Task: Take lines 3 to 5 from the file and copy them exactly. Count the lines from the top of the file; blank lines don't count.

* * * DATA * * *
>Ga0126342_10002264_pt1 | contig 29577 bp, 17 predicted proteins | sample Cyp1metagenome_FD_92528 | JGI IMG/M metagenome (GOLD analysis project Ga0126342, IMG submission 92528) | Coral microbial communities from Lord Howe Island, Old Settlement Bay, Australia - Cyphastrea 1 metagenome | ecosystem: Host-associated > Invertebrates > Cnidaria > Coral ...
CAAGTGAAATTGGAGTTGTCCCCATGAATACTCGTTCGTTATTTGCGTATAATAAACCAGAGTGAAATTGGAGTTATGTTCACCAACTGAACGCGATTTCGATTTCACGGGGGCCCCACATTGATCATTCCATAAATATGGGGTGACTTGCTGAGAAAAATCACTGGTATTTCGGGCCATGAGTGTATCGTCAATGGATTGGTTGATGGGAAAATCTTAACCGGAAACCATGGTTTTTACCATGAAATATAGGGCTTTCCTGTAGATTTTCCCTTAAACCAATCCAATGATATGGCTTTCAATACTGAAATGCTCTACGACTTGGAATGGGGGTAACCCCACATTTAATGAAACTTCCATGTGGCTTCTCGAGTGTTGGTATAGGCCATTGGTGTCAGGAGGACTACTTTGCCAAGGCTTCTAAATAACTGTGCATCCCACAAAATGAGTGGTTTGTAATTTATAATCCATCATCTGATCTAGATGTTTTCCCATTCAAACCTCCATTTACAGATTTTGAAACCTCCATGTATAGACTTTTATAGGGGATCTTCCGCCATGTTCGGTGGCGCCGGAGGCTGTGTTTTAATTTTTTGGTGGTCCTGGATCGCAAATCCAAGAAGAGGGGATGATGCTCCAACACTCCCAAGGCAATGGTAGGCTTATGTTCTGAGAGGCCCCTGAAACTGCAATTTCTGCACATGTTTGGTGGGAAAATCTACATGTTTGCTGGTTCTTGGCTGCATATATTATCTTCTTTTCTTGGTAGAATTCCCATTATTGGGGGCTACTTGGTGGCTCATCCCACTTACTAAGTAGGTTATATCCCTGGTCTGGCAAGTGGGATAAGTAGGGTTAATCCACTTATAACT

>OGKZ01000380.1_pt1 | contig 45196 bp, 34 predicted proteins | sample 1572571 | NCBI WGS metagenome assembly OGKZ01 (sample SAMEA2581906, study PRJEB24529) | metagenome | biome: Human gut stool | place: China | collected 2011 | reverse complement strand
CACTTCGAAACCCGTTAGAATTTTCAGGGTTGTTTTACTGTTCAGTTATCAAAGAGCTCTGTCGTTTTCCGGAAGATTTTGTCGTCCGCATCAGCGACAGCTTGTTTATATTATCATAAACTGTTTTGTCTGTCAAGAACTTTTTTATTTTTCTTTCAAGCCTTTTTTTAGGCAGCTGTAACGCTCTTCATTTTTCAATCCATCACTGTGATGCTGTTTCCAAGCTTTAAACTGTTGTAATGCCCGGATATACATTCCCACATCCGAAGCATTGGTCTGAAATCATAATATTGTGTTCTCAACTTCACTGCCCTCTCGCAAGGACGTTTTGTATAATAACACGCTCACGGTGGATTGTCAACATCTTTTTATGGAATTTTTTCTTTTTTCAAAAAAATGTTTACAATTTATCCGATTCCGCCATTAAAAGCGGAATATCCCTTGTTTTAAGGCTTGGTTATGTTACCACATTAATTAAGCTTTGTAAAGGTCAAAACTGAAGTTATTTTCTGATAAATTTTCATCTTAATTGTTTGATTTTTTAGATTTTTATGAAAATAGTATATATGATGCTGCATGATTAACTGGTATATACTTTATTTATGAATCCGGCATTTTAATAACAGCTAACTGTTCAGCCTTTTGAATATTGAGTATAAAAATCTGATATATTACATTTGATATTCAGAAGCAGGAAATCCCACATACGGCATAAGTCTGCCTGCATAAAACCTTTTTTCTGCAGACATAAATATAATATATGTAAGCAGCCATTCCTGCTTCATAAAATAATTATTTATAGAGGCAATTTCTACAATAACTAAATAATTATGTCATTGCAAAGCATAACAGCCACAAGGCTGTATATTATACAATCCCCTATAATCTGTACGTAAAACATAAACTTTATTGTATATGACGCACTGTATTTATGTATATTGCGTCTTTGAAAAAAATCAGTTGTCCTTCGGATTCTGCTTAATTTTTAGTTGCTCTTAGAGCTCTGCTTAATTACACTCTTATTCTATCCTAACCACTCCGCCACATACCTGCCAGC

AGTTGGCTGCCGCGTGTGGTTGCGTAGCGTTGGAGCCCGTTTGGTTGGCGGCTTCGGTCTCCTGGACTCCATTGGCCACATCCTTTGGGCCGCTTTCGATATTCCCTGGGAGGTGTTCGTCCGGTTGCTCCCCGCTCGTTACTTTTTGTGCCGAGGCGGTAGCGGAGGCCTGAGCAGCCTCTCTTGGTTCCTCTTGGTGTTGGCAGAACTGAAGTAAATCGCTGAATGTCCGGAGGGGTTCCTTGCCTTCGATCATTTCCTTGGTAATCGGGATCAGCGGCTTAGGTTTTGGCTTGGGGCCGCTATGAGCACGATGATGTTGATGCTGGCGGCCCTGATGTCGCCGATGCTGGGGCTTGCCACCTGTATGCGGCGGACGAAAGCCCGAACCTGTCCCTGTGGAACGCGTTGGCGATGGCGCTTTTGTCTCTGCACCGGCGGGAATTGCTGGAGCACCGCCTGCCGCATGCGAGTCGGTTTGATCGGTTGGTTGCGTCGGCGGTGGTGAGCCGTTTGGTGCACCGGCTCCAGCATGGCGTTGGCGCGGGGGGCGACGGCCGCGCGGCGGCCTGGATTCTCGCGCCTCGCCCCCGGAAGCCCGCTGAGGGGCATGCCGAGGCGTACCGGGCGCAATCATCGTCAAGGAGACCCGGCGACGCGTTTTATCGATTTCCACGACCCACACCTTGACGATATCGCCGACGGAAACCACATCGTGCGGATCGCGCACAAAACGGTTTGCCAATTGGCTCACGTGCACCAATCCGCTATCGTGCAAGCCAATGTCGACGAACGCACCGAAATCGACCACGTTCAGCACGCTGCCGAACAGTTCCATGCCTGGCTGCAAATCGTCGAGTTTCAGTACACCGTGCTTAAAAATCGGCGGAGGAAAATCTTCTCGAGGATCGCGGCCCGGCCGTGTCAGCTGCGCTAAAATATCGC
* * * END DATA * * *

>OGKZ01000380.1_pt1 | contig 45196 bp, 34 predicted proteins | sample 1572571 | NCBI WGS metagenome assembly OGKZ01 (sample SAMEA2581906, study PRJEB24529) | metagenome | biome: Human gut stool | place: China | collected 2011 | reverse complement strand
CACTTCGAAACCCGTTAGAATTTTCAGGGTTGTTTTACTGTTCAGTTATCAAAGAGCTCTGTCGTTTTCCGGAAGATTTTGTCGTCCGCATCAGCGACAGCTTGTTTATATTATCATAAACTGTTTTGTCTGTCAAGAACTTTTTTATTTTTCTTTCAAGCCTTTTTTTAGGCAGCTGTAACGCTCTTCATTTTTCAATCCATCACTGTGATGCTGTTTCCAAGCTTTAAACTGTTGTAATGCCCGGATATACATTCCCACATCCGAAGCATTGGTCTGAAATCATAATATTGTGTTCTCAACTTCACTGCCCTCTCGCAAGGACGTTTTGTATAATAACACGCTCACGGTGGATTGTCAACATCTTTTTATGGAATTTTTTCTTTTTTCAAAAAAATGTTTACAATTTATCCGATTCCGCCATTAAAAGCGGAATATCCCTTGTTTTAAGGCTTGGTTATGTTACCACATTAATTAAGCTTTGTAAAGGTCAAAACTGAAGTTATTTTCTGATAAATTTTCATCTTAATTGTTTGATTTTTTAGATTTTTATGAAAATAGTATATATGATGCTGCATGATTAACTGGTATATACTTTATTTATGAATCCGGCATTTTAATAACAGCTAACTGTTCAGCCTTTTGAATATTGAGTATAAAAATCTGATATATTACATTTGATATTCAGAAGCAGGAAATCCCACATACGGCATAAGTCTGCCTGCATAAAACCTTTTTTCTGCAGACATAAATATAATATATGTAAGCAGCCATTCCTGCTTCATAAAATAATTATTTATAGAGGCAATTTCTACAATAACTAAATAATTATGTCATTGCAAAGCATAACAGCCACAAGGCTGTATATTATACAATCCCCTATAATCTGTACGTAAAACATAAACTTTATTGTATATGACGCACTGTATTTATGTATATTGCGTCTTTGAAAAAAATCAGTTGTCCTTCGGATTCTGCTTAATTTTTAGTTGCTCTTAGAGCTCTGCTTAATTACACTCTTATTCTATCCTAACCACTCCGCCACATACCTGCCAGC

AGTTGGCTGCCGCGTGTGGTTGCGTAGCGTTGGAGCCCGTTTGGTTGGCGGCTTCGGTCTCCTGGACTCCATTGGCCACATCCTTTGGGCCGCTTTCGATATTCCCTGGGAGGTGTTCGTCCGGTTGCTCCCCGCTCGTTACTTTTTGTGCCGAGGCGGTAGCGGAGGCCTGAGCAGCCTCTCTTGGTTCCTCTTGGTGTTGGCAGAACTGAAGTAAATCGCTGAATGTCCGGAGGGGTTCCTTGCCTTCGATCATTTCCTTGGTAATCGGGATCAGCGGCTTAGGTTTTGGCTTGGGGCCGCTATGAGCACGATGATGTTGATGCTGGCGGCCCTGATGTCGCCGATGCTGGGGCTTGCCACCTGTATGCGGCGGACGAAAGCCCGAACCTGTCCCTGTGGAACGCGTTGGCGATGGCGCTTTTGTCTCTGCACCGGCGGGAATTGCTGGAGCACCGCCTGCCGCATGCGAGTCGGTTTGATCGGTTGGTTGCGTCGGCGGTGGTGAGCCGTTTGGTGCACCGGCTCCAGCATGGCGTTGGCGCGGGGGGCGACGGCCGCGCGGCGGCCTGGATTCTCGCGCCTCGCCCCCGGAAGCCCGCTGAGGGGCATGCCGAGGCGTACCGGGCGCAATCATCGTCAAGGAGACCCGGCGACGCGTTTTATCGATTTCCACGACCCACACCTTGACGATATCGCCGACGGAAACCACATCGTGCGGATCGCGCACAAAACGGTTTGCCAATTGGCTCACGTGCACCAATCCGCTATCGTGCAAGCCAATGTCGACGAACGCACCGAAATCGACCACGTTCAGCACGCTGCCGAACAGTTCCATGCCTGGCTGCAAATCGTCGAGTTTCAGTACACCGTGCTTAAAAATCGGCGGAGGAAAATCTTCTCGAGGATCGCGGCCCGGCCGTGTCAGCTGCGCTAAAATATCGC